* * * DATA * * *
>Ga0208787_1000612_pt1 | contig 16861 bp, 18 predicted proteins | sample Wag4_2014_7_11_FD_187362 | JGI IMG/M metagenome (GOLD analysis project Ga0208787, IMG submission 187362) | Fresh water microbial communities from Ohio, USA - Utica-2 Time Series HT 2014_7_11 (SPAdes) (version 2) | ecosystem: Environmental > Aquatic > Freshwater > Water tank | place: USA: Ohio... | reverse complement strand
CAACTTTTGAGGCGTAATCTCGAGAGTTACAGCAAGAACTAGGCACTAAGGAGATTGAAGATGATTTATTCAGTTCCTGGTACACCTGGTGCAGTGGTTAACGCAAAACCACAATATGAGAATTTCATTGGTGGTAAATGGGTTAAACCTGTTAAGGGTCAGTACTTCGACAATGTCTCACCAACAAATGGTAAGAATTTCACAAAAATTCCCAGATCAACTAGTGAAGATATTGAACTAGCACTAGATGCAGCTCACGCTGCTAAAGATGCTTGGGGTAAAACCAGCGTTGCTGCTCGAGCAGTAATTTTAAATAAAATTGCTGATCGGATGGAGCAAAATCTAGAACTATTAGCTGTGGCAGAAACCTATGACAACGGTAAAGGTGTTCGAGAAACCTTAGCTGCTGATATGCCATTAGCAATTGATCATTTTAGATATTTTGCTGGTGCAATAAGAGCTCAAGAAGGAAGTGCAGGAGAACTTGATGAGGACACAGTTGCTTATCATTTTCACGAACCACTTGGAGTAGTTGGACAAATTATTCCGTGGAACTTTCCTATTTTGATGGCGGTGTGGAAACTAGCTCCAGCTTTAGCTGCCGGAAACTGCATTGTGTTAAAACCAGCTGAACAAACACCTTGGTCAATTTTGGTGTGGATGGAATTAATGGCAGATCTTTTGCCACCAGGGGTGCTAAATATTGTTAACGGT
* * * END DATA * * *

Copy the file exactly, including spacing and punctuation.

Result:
>Ga0208787_1000612_pt1 | contig 16861 bp, 18 predicted proteins | sample Wag4_2014_7_11_FD_187362 | JGI IMG/M metagenome (GOLD analysis project Ga0208787, IMG submission 187362) | Fresh water microbial communities from Ohio, USA - Utica-2 Time Series HT 2014_7_11 (SPAdes) (version 2) | ecosystem: Environmental > Aquatic > Freshwater > Water tank | place: USA: Ohio... | reverse complement strand
CAACTTTTGAGGCGTAATCTCGAGAGTTACAGCAAGAACTAGGCACTAAGGAGATTGAAGATGATTTATTCAGTTCCTGGTACACCTGGTGCAGTGGTTAACGCAAAACCACAATATGAGAATTTCATTGGTGGTAAATGGGTTAAACCTGTTAAGGGTCAGTACTTCGACAATGTCTCACCAACAAATGGTAAGAATTTCACAAAAATTCCCAGATCAACTAGTGAAGATATTGAACTAGCACTAGATGCAGCTCACGCTGCTAAAGATGCTTGGGGTAAAACCAGCGTTGCTGCTCGAGCAGTAATTTTAAATAAAATTGCTGATCGGATGGAGCAAAATCTAGAACTATTAGCTGTGGCAGAAACCTATGACAACGGTAAAGGTGTTCGAGAAACCTTAGCTGCTGATATGCCATTAGCAATTGATCATTTTAGATATTTTGCTGGTGCAATAAGAGCTCAAGAAGGAAGTGCAGGAGAACTTGATGAGGACACAGTTGCTTATCATTTTCACGAACCACTTGGAGTAGTTGGACAAATTATTCCGTGGAACTTTCCTATTTTGATGGCGGTGTGGAAACTAGCTCCAGCTTTAGCTGCCGGAAACTGCATTGTGTTAAAACCAGCTGAACAAACACCTTGGTCAATTTTGGTGTGGATGGAATTAATGGCAGATCTTTTGCCACCAGGGGTGCTAAATATTGTTAACGGT